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RE: What is base?

Really how base can we get?

You must include all the work done with a horse from the time it is born
until the present instant! This is base!

You can have a horse that is very fit from running free in the wild but it
has had no training so it "lacks base". You can have a horse that has done
1000 miles but it has no base because it has done those 1000 miles on the
flat and the next ride is in the mountains.

Base is a subjective condition, open to definition, used to confuse the
neophyte, entirely lacking in all horses that fail to perform to the owners
expectations and fully developed in the horse for sale!

Bob Morris
Morris Endurance Enterprises
Boise, ID

-----Original Message-----
From:	DreamWeaver []
Sent:	Monday, May 03, 1999 8:15 PM
Subject:	RC:   What is base?

>So what do you all think?  What is base to you?  I've always thought it was
>all the l.s.d. work we do to get them to their first competition.  Is it
>really all relative to where we currently are in the sport and I wonder if
>my definition will change when I get up to the point of thinking about
>doing my first 100?

A well conditioned horse is a well conditioned horse.  However, 50 mile
rides are excellent conditioning rides for doing 100's.  I would consider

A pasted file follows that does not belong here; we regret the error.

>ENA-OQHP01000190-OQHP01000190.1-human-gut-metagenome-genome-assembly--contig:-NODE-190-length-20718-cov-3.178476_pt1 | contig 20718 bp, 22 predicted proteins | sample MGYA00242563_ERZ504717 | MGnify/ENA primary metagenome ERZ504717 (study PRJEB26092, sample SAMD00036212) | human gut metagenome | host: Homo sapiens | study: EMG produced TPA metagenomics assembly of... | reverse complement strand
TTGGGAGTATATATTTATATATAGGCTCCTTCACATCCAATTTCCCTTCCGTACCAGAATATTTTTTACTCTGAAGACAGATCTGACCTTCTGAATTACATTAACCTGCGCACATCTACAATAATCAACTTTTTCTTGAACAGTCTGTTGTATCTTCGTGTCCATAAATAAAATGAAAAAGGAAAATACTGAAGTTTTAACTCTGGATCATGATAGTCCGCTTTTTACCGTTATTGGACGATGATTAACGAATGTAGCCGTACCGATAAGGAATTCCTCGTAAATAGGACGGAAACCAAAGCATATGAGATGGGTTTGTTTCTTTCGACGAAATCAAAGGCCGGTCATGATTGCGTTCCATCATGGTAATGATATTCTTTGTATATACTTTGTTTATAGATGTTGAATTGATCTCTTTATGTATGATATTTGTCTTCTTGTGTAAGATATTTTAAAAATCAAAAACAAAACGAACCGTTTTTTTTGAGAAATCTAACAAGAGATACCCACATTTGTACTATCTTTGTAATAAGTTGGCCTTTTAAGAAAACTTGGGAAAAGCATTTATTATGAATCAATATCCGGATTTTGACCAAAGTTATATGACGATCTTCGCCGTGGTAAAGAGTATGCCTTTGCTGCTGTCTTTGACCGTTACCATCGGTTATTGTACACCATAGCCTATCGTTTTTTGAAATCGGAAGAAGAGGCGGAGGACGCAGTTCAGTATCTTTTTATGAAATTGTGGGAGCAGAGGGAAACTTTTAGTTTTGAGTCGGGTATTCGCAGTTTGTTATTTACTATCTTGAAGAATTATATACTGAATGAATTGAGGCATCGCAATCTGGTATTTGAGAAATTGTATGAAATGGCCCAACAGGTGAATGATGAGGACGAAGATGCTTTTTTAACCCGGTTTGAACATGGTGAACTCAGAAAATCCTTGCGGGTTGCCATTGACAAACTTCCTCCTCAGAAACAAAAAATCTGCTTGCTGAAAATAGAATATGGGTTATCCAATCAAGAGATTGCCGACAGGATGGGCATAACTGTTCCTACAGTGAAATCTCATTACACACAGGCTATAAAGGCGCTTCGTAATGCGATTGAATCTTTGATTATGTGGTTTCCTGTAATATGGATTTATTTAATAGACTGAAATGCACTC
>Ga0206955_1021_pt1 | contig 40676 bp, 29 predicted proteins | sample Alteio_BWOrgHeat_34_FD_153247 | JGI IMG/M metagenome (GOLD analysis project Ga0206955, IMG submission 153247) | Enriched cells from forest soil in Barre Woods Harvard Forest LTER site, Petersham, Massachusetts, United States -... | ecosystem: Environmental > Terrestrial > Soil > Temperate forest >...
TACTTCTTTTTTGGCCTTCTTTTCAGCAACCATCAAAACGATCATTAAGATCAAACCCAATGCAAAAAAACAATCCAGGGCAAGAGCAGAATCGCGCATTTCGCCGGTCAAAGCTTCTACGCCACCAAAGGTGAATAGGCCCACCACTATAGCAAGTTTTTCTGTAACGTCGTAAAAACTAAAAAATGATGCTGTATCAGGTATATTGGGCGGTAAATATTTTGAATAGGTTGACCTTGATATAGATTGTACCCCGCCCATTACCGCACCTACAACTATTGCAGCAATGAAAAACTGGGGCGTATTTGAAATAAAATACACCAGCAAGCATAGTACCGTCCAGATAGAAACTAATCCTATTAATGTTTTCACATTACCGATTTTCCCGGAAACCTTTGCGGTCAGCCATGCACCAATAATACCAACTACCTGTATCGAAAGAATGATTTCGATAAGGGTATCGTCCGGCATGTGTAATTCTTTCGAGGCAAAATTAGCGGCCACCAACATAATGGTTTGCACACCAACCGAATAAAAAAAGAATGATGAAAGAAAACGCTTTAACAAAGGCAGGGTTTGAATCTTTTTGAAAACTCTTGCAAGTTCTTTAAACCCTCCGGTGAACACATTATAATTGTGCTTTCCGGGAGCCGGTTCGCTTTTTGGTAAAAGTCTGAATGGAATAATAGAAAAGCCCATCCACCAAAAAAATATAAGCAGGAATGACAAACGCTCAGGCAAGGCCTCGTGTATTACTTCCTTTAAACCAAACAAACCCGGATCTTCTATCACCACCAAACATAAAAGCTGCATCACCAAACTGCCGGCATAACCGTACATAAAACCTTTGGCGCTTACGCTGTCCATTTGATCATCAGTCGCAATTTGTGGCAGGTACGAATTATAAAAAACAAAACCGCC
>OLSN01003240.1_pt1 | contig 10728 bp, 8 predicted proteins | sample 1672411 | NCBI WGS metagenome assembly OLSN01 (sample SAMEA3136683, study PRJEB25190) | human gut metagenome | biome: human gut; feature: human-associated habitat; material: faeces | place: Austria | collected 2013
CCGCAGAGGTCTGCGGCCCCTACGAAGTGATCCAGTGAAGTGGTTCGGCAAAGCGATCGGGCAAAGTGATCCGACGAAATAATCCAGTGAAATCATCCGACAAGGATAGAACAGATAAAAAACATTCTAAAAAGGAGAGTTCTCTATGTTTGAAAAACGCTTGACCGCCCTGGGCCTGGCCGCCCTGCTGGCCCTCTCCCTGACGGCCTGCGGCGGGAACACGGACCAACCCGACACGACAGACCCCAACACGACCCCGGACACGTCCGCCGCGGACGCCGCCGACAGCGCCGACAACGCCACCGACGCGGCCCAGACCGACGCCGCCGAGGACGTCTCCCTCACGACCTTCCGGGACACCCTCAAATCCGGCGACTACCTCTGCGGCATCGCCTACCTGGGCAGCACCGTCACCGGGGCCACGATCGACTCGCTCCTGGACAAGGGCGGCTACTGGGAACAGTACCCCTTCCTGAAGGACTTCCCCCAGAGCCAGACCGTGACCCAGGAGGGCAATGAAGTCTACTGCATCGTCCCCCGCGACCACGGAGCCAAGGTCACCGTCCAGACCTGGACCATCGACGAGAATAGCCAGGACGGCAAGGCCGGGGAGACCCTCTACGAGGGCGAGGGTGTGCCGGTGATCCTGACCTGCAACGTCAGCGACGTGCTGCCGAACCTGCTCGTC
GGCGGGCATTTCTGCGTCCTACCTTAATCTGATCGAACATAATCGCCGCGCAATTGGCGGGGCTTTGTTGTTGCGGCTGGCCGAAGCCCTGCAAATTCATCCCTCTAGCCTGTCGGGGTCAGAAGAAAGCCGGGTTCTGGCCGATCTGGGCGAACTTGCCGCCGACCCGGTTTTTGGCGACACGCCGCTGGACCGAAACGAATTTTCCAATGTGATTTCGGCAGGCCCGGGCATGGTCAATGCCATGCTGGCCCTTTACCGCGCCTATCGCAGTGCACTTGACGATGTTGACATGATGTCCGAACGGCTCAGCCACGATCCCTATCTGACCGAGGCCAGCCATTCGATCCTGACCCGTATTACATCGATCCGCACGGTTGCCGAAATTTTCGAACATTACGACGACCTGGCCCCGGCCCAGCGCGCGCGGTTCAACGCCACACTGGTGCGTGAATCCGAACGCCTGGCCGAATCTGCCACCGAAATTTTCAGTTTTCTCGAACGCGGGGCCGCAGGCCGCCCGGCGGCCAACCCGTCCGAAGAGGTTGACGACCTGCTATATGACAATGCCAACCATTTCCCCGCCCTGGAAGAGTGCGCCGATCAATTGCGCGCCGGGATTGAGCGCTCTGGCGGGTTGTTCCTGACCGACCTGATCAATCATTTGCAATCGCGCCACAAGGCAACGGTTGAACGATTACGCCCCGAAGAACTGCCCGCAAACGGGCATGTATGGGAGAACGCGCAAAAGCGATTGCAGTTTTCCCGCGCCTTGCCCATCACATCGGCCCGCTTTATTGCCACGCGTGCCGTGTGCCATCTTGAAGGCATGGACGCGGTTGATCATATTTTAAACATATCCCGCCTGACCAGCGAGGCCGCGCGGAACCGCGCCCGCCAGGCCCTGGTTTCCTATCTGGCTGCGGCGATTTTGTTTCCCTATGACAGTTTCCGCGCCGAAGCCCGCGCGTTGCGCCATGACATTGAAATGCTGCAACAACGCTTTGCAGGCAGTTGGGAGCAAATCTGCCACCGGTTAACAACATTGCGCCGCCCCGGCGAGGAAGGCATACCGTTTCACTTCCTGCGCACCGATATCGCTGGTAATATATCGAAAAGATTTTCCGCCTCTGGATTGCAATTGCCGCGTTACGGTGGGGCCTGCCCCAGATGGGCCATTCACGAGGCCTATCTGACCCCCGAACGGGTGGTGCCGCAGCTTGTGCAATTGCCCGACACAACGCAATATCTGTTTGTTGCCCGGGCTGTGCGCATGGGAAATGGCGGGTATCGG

the base my horses have to be all the competition miles they have done over
the last three or four years.  The conditioning rides they did to get ready
for doing those 50's (or multidays or 100's) don't really count because
once you get to where you are doing 50's and longer distance rides then you
really begin to get a fit horse.  There are very few people out there who
could ride a horse for two to three years on just conditioning rides and
end up with a horse as fit as one that had been completing 50's or
multidays during that same time period.  Let's be honest, how many of you
would go out and trot the same distance and time as you do in an actual

I don't think that racing thru 50 mile rides is necessarily the way to
build up a 100 mile horse.  Just because a horse can do a 50 in 4 or 5
hours doesn't mean that same horse will do well over the longer
distance.  I would prefer to take a horse thru some slow 50's, let them be
out on the trail for 11 or 12 hours and learn how to take care of
themselves for the duration.  Not only that but during that time the rider
spends more time on the horses back so you learn what tack works and
doesn't work.  I'm not saying that being able to win or top ten a 50 isn't
a good thing but many people who think they are hot stuff for being able to
race thru a 50 come to a rude awakening when they try a 100.  I've seen
more fail than I've seen succeed.

I think it takes a long time to build up a horse, probably longer than most
people think.  I'll have to let you know when I think mine get there, we're
still putting on that thing called "base".

Happy Trails,

in NV
& Weaver, 2,580 miles
& Rocky, 1,395.....who just completed the Washoe Valley 100   :+)

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